Japanese photographer Kouichi Chiba takes beautiful photos that remind us you don’t need expensive or even particularly uncommon supplies to create art that delights and touches people.

Koichi places sweet and playful paper characters in a variety of environments, some natural, some urban, to create charming photos that feel like tender glimpses of a fragile little world existing inside our own that are completely endearing. Whatever they’re doing, naping, undertaking daring adventures, or just walking their dogs, his paper people are enjoying their lives.

Visit Kouichi Chiba’s 500px page to view more of his enchanting photos.

[via My Modern Metropolis]


Rotating Miniature Worlds Cut from Layers of Paper by Nermin Er

Istanbul-based artist Nermin Er uses a scalpel to cut intricate works of paper art that depict miniature worlds silhouetted against warmly lit backgrounds. Layers of cityscapes, tree branches, deer, and more form the edges of her sculptural, circular compositions, surrounding central figures like animals and the moon. Some of Er’s pieces even rotate, transforming her work into gently spinning spheres bursting with life.


Today the Department of Teeny-weeny Wonders is out exploring a tiny paper city called Paperholm, a handmade miniature metropolis that’s being constructed one building at a time by Edinburgh-based artist Charles Young. While studying architecture at the Edinburgh College of Art, where he receive bachelor and masters degree, Young tough himself how to build paper and card models.

The first Paperholm structure was erected back in August when Young challenged himself to build a new paper building every day. He says that his model-making hobby helps him sketch and develop ideas for design projects. As the project has progressed his paper structures have grown increasingly intricate, taking anywhere from 30 minutes to 3 hours to create.

"Over the last three months I really got to know the material that I’m working with a lot better," he tells us. "By trying to make different shapes with the paper you get to learn its limits in terms of how much it will bend and how finely you can cut it. The paper that I’ve been using is just ordinary watercolor paper but it has a good balance between its flexibility and its strength. The most important thing is simply to use a sharp blade to cut with, this allows you to get good straight edges and to pick out fine detail."

Many of Young’s latest creations can be animated for utterly charming gifs like the ones seen above.

For additionl images follow the growth of Charles Young’s enchanting paper city here on Tumblr at paperholm.

[via Colossal and My Modern Metropolis]


For nearly three years, a six-member team of developers called State of Play has been toiling away in a London studio making a new video game. While there are probably thousands of such teams around the world coding away into the night, the members of this team are a bit different. Among them are an architect, a photographer, and a model maker, all needed to help physically construct the game’s environment. Titled Lumino City, the entire video game was first handmade entirely out of paper, card, miniature lights and motors.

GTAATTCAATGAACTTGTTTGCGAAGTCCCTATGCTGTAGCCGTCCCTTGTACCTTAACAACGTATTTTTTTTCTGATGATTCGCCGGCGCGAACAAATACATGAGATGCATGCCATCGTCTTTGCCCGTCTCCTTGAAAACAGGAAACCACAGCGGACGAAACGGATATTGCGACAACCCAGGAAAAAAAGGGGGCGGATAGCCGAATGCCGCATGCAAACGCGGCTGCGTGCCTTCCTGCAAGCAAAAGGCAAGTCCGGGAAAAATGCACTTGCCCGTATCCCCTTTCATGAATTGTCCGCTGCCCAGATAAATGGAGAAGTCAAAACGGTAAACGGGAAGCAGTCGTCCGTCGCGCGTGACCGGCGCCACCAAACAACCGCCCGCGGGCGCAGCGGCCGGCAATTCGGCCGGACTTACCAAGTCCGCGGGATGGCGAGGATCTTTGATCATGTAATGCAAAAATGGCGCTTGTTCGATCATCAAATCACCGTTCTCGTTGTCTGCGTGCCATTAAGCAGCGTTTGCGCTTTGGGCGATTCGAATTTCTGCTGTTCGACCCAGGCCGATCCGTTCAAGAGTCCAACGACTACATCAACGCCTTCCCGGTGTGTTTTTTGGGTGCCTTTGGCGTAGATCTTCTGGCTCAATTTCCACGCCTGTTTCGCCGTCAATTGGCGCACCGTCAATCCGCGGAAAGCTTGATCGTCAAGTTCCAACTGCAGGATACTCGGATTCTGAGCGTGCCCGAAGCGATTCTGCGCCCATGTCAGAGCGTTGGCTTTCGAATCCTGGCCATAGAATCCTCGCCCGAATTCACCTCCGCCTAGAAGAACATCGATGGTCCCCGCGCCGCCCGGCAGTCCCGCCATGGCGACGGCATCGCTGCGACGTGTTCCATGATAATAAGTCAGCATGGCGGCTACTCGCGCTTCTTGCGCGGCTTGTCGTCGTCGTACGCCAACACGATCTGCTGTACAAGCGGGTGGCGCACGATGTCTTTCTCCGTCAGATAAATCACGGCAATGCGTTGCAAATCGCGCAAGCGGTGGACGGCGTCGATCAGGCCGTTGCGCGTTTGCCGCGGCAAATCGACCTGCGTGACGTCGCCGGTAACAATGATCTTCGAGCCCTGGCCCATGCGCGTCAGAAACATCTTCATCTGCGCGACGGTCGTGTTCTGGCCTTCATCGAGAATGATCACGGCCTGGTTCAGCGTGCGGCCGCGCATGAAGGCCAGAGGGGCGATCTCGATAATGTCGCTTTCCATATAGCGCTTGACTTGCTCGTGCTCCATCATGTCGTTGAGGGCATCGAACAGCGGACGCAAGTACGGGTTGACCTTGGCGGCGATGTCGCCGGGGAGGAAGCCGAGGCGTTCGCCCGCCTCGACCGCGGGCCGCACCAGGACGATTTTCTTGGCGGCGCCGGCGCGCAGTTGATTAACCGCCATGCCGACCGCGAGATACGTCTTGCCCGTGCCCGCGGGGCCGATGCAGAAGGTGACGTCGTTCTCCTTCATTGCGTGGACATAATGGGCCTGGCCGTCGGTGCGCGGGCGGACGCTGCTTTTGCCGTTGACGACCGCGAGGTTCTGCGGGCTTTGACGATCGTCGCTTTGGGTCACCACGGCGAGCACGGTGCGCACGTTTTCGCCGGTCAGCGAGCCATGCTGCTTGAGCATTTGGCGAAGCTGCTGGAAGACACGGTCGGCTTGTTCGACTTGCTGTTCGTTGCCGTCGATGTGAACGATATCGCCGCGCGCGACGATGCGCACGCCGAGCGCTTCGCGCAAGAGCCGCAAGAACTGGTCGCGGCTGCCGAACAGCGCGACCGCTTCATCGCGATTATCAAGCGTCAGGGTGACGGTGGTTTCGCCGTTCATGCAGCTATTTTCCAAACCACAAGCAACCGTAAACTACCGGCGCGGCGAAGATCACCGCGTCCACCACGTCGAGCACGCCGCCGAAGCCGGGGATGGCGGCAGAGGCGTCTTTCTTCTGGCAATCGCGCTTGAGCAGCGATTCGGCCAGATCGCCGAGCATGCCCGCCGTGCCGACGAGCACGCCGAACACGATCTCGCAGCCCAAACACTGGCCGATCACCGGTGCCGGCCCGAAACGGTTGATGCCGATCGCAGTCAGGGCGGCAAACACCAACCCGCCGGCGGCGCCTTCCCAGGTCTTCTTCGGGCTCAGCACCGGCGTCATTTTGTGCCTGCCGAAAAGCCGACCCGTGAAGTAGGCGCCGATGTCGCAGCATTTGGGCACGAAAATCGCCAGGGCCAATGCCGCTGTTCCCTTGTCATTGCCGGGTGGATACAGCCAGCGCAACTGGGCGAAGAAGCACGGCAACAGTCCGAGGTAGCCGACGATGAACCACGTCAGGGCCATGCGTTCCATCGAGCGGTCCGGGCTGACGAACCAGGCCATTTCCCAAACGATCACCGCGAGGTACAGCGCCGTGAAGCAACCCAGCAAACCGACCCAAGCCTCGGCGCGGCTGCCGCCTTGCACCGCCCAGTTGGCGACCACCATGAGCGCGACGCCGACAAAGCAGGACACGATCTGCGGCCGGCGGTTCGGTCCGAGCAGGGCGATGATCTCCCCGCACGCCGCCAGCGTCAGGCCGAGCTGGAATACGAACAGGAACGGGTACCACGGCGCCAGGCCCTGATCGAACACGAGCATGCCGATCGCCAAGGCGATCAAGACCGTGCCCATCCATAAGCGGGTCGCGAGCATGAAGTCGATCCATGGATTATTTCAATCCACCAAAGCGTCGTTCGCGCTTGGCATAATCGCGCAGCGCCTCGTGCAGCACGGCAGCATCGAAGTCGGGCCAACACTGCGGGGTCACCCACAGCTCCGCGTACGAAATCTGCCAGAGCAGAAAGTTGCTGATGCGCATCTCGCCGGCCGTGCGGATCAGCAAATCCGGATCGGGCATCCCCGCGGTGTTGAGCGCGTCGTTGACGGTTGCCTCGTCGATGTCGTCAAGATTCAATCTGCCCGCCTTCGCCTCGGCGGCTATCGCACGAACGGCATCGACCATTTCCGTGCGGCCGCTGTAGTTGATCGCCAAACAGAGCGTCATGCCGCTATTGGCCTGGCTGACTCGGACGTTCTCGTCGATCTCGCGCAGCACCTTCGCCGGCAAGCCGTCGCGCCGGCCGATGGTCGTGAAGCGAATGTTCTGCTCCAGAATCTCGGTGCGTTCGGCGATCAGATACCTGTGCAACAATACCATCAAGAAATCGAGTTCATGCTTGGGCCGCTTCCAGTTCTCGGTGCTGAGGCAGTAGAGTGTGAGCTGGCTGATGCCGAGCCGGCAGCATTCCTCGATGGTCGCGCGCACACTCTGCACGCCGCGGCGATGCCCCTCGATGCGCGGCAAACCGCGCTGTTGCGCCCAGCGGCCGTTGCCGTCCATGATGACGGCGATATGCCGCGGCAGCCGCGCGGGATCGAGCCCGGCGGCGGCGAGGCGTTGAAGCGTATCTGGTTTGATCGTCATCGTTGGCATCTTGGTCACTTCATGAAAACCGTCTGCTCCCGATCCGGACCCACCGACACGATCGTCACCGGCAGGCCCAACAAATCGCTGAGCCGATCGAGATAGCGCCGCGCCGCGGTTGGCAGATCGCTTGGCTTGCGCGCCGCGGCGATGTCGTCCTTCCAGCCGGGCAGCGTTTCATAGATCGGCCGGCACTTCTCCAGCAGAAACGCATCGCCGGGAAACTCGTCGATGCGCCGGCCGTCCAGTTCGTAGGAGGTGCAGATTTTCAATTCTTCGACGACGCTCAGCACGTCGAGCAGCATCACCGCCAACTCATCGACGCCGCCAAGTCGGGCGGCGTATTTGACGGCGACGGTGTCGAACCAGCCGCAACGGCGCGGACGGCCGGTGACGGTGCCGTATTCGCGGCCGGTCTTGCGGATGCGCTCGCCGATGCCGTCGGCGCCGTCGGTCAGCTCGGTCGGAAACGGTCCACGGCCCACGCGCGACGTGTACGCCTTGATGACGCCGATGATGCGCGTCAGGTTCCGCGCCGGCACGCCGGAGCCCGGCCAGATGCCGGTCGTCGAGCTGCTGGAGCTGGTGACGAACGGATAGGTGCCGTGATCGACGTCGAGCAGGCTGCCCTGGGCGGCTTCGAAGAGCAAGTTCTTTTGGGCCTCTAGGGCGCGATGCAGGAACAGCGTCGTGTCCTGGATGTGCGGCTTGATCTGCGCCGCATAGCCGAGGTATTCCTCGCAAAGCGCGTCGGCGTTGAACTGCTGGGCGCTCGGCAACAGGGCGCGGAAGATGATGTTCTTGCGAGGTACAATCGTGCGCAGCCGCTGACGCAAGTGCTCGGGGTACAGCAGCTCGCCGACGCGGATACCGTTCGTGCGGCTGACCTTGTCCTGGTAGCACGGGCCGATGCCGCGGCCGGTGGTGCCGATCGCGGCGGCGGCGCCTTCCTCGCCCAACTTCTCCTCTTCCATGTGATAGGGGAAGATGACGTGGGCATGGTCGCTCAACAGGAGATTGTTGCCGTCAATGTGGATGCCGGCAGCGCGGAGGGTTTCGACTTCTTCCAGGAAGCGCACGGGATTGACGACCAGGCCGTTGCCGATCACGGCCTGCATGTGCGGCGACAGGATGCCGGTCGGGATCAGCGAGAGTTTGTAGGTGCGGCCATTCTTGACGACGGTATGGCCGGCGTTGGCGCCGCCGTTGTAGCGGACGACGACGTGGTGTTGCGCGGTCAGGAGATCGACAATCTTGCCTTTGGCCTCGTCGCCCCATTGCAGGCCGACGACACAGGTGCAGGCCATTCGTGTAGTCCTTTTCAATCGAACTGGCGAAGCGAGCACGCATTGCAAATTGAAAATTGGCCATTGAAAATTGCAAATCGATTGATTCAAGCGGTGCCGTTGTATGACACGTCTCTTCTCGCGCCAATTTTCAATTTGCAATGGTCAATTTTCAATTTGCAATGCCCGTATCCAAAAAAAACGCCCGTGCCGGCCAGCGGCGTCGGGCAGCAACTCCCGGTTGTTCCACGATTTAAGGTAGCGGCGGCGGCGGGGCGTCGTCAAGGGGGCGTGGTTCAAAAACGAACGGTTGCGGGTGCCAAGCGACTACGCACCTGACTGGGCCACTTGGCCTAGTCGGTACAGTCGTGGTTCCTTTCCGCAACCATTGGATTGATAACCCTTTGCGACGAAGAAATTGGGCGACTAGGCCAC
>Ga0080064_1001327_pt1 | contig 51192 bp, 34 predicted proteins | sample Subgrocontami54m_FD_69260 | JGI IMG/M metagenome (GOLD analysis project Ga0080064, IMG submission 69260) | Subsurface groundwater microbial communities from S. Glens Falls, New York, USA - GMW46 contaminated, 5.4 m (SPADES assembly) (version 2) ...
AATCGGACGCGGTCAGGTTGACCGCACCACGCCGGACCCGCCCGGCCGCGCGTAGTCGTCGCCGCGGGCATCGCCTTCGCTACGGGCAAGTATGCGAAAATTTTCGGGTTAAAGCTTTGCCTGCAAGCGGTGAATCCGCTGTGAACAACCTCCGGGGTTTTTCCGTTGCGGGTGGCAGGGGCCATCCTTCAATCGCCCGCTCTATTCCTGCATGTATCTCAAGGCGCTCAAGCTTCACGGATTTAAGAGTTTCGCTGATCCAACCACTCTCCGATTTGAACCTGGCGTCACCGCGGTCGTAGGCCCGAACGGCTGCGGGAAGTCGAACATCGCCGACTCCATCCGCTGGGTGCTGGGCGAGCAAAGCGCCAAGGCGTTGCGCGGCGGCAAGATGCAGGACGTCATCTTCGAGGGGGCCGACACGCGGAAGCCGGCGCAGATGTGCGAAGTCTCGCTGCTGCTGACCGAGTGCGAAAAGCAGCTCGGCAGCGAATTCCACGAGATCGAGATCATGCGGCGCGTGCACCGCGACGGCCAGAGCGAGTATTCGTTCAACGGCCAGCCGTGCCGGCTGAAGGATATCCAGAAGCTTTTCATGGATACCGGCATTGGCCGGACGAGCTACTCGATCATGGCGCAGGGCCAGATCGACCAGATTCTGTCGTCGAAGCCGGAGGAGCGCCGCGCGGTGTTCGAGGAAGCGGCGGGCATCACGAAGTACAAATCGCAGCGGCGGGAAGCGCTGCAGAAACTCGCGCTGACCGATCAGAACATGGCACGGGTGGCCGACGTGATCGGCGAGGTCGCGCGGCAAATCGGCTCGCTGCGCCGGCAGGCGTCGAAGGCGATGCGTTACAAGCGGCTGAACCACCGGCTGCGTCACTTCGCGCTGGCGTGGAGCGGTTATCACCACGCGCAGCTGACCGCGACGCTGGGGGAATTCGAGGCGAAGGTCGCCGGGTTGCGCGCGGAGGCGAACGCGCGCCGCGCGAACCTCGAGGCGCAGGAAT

While many games appropriate paper textures or have some kind of paper aesthetic, State of Play took things one step further and built the sets for each puzzle, photographed or filmed them, and then set everything in motion with code. The result is a breathtakingly beautiful puzzle game starring an intrepid girl who tries to solve the mystery of her missing grandfather.

Official Trailer


They’re creepy and they’re kooky, mysterious and spooky, they’re all together ooky, and now their home has been splendidly recreated using paper. Los Angeles-based artist Alan Ronay of Everyday Miniatures made this beautiful papercraft model of the interior of the Addams’ wonderfully spooky mansion from the 1960s tv series.

"I made the effort to capture the mood of the set using texture and shadows and by reproducing the set decoration as faithfully as possible. I used a slightly purple tint to give it that 1960s CRT nostalgia feel."

Ronay’s handmade model comes with paper standees of Gomez, Morticia, Lurch, and Cousin Itt and features a host of amazing details that made the Addam’s house so unforgettable, such as:

- You can see the shadow of Kitty Kat, the family lion, coming down the stairs.
- A portrait of Gomez’s business partner is hanging on the wall.
- Pierre the moose is hanging on the wall over the fireplace.
- Thing is popping out of a box on the harpsichord.
- Morticia’s peacock chair.
- Cousin Farouk is hanging on the wall.
- A copy of TV Guide with the Addams Family on the cover.

In addition to this one-of-a-kind piece, Ronay also created a downloadable DIY version that includes all the instructions and print files necessary to make your own scale model of the Addams’ Living Room, Stairs, Piano and character standees. All you’ll need is some paper, scissors, a printer, ruler, glue and a flesh-eating plant or two.

[via Nerd Approved]


Paper Miniatures of Famous Musicians

For their series Star, People Too, Russian designers Alexei Lyapunov and Lena Ehrlich created miniature paper versions of famous musicians using tools like tweezers and knives and a combination of construction and specialty papers — and they come complete with tiny instruments and painfully detailed sets! The series includes mini versions of The Beatles, Bob Marley, Elton John, Elvis Presley, and Michael Jackson.